China bullied Philippines in Scarborough Shoal takeover, Lorenzana says

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President Rodrigo Duterte (L) and Defense Secretary Delfin Lorenzana (R) (FILE PHOTO)

Metro Manila (CNN Philippines, July 30) — China does not walk the talk in the South China Sea dispute, Defense Secretary Delfin Lorenzana said Tuesday.

Lorenzana said he has heard top Beijing officials, including Chinese President Xi Jinping, promoting peace in the contested region, "but it does not match what they are doing on the ground."

Lorenzana was asked to react on Chinese Ambassador to the Philippines Zhao Jianhua's speech on Monday where the diplomat said Beijing "will not take the first shot" over disputes.

Lorenzana said he has previously belied China's claims that they "do not bully people around" and that they "follow international law."

"Well the way that they took over Scarborough Shoal, to me that is, that was bullying," Lorenzana told reporters.

READ: China's 'most destructive' boats back in Scarborough – think tank

The bullying

The Philippines lost Scarborough Shoal to China after a controversial standoff in 2012. China blocked Filipino fishermen from Scarborough, also known as Panatag Shoal, which lies 120 nautical miles from Zambales. This prompted Manila to file a case for international arbitration, which it largely won.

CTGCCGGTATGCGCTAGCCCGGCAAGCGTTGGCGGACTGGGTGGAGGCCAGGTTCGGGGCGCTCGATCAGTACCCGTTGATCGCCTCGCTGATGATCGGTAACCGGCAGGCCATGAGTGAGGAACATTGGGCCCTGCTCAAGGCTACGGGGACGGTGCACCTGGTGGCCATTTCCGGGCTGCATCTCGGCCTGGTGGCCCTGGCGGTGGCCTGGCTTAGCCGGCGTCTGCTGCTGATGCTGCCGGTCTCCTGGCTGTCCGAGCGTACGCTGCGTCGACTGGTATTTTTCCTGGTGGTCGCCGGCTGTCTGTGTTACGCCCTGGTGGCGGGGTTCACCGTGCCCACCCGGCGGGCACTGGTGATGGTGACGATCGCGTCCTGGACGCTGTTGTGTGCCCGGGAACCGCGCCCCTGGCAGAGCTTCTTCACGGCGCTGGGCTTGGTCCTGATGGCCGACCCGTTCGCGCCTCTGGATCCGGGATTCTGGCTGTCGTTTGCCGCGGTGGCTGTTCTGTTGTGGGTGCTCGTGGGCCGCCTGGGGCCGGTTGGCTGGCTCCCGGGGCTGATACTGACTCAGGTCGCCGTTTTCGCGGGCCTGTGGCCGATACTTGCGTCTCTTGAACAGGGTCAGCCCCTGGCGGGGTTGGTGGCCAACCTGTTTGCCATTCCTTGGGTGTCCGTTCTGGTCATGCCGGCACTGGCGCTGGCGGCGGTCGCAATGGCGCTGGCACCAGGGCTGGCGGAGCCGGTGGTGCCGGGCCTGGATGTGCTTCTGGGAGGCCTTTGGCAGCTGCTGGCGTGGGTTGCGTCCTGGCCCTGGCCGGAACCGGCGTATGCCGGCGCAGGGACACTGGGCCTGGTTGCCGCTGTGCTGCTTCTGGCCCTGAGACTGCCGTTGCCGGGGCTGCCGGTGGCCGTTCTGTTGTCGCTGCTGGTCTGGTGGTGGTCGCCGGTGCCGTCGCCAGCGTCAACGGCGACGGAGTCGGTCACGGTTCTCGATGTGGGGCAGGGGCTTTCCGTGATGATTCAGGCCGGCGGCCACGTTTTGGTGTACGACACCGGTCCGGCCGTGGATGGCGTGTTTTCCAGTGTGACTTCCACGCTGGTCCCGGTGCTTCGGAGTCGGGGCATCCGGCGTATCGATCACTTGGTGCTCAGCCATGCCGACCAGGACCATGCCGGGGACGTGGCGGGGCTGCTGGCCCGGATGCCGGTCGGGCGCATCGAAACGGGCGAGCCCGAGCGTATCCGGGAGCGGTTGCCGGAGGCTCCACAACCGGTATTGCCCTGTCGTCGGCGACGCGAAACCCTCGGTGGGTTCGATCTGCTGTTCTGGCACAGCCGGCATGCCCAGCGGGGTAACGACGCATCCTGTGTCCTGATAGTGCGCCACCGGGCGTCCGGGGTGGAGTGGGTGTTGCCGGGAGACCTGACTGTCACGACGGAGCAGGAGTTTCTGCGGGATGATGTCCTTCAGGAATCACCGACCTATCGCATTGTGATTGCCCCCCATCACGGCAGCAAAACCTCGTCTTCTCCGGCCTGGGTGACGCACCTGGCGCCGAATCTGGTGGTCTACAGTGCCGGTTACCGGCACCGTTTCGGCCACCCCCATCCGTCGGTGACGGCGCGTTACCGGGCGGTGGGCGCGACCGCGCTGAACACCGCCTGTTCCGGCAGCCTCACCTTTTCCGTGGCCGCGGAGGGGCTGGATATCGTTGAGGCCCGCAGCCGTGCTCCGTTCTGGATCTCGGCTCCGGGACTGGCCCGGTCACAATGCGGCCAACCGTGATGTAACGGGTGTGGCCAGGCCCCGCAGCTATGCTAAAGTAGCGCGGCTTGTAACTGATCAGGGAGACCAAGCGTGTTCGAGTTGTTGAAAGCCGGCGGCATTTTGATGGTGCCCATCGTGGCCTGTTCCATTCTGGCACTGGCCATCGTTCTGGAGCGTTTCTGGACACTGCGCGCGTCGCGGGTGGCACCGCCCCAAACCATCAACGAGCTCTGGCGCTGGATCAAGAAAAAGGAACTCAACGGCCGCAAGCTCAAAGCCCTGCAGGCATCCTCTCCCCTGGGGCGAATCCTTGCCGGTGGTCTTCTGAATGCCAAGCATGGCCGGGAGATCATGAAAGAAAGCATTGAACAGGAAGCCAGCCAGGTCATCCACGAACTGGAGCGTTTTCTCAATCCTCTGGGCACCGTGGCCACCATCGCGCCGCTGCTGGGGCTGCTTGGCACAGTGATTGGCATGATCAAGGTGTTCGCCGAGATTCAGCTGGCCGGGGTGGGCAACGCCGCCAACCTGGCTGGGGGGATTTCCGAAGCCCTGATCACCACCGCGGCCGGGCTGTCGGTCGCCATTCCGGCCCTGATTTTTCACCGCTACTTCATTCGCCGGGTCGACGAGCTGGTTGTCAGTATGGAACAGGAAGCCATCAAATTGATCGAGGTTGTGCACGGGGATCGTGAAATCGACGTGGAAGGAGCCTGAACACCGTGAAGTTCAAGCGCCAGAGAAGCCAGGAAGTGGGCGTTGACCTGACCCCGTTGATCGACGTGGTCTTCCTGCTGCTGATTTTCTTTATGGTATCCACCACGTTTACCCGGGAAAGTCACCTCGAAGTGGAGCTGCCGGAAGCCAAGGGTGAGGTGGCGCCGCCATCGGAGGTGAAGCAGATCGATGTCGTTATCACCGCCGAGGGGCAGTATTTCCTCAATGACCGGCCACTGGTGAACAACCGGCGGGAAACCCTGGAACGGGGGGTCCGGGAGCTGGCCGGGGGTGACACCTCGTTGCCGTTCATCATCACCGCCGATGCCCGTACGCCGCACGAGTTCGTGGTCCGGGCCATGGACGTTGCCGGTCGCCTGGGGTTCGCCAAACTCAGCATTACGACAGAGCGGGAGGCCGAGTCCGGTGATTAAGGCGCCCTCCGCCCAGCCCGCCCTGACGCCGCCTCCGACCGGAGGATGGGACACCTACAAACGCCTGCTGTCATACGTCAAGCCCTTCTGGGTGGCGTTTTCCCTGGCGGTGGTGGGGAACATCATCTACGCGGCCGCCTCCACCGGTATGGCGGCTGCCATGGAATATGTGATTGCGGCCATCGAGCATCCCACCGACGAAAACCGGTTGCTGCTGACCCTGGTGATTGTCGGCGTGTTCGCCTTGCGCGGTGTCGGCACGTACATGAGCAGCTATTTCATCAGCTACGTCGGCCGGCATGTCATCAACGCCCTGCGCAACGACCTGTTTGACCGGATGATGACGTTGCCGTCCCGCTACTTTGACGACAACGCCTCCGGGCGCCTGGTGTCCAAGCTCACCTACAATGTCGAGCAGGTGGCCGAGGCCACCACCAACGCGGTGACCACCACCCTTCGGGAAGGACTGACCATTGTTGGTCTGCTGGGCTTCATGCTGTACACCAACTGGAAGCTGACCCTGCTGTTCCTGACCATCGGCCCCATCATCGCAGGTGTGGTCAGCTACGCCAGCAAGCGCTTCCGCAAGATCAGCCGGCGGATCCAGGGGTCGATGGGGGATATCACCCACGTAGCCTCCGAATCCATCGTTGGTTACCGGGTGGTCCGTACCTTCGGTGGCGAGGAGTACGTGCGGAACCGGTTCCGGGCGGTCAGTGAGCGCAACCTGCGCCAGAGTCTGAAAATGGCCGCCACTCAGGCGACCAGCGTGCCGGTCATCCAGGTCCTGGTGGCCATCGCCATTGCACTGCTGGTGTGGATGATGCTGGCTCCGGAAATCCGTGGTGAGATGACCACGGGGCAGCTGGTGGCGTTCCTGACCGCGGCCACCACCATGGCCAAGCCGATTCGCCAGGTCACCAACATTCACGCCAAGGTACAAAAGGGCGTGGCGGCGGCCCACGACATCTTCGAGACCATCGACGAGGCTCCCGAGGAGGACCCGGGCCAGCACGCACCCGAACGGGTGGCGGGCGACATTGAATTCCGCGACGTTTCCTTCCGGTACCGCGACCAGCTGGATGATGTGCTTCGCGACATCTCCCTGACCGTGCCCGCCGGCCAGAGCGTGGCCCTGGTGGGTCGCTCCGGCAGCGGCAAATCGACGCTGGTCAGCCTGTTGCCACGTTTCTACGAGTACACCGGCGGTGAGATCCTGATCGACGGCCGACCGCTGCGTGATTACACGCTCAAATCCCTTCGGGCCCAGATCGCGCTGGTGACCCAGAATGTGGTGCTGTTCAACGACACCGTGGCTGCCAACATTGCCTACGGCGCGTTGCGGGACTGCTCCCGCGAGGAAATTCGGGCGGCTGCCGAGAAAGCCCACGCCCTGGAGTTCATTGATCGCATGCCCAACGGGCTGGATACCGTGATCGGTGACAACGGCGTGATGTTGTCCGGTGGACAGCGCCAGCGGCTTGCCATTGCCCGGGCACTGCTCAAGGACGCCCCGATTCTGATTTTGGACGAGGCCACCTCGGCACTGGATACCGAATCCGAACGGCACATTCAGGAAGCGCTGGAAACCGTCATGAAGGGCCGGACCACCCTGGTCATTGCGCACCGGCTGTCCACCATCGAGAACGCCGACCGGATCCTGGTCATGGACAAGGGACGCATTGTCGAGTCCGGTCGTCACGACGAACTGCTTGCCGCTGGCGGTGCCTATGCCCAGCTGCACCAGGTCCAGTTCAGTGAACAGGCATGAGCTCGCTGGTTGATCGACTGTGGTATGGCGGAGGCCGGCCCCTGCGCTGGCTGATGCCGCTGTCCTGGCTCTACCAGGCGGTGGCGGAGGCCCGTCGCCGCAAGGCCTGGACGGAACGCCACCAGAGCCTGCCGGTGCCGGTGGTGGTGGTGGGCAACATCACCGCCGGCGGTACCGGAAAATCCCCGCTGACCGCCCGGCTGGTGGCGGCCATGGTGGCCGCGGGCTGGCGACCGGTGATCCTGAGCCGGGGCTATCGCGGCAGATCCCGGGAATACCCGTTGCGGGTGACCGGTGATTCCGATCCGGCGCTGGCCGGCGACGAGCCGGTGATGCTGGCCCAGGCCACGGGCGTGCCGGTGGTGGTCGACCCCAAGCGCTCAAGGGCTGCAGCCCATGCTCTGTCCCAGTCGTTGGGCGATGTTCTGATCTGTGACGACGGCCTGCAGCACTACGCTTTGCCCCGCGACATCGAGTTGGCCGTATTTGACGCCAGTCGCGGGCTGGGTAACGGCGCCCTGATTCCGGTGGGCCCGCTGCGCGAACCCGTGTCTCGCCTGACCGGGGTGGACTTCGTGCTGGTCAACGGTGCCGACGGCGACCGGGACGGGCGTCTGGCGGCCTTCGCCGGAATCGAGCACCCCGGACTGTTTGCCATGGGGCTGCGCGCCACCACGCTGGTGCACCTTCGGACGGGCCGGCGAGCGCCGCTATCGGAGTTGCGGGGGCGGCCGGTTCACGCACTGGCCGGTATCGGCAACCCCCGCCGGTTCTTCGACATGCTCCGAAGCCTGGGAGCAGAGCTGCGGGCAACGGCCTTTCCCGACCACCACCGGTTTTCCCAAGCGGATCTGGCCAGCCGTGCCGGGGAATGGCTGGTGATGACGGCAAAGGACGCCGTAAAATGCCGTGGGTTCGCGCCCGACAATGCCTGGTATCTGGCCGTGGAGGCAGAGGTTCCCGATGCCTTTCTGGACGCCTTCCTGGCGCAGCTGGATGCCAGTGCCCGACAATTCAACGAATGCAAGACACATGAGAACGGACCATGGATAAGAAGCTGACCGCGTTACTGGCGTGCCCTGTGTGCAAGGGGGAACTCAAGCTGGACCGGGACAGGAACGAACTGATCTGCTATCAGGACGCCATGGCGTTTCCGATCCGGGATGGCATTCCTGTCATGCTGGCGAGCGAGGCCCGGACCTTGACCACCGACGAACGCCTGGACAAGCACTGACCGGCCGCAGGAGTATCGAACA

The landmark ruling in July 2016 recognized the Philippines' sovereign rights to some areas in its 200-nautical mile exclusive economic zone. Although it did not rule on which country has sovereignty over Scarborough, it called out China for violating the Filipinos' traditional fishing rights in the area.

China rejects the arbitration ruling and insists on its sweeping claim to almost the entire South China Sea, including the West Philippine Sea, or areas the Philippines either claims or occupies in the global waterway. Beijing has built artificial islands, blocked Filipino fishermen from entering, and interfered in oil exploration activities in the West Philippine Sea.

READ: Plan to retake Scarborough shelved after Duterte's order vs. 'overly celebrating' Hague win

"The Chinese actually, since they started grabbing islands there, are bullying people around, syempre magdududa yung tao (of course, the people will doubt)," Lorenzana told reporters.

According to the latest nationwide surveys, Filipinos' trust in China sank after the June 9 Recto Bank incident, where a Chinese vessel rammed a Filipino boat, leaving all 22 fishermen floating in the open seas for hours before being rescued by a Vietnamese vessel. Recto Bank, also known as Reed Bank, is an underwater feature west of the Philippines that is being claimed by both Manila and Beijing. The 2016 international arbitral ruling, however, recognized Recto Bank as part of the Philippines' continental shelf.

"So until such time... that the behavior of the Chinese will match their rhetoric, then the low trust of the Philippines will continue," Lorenzana said.

These strong words from the country's defense chief comes amid incessant criticisms of President Rodrigo Duterte's soft stance on the dispute, repeatedly saying that he cannot go to war against China for fear of losing Filipinos' lives.

READ: Carpio to Duterte: There are many ways to enforce arbitral ruling other than war

CNN Philippines' AC Nicholls contributed to this report.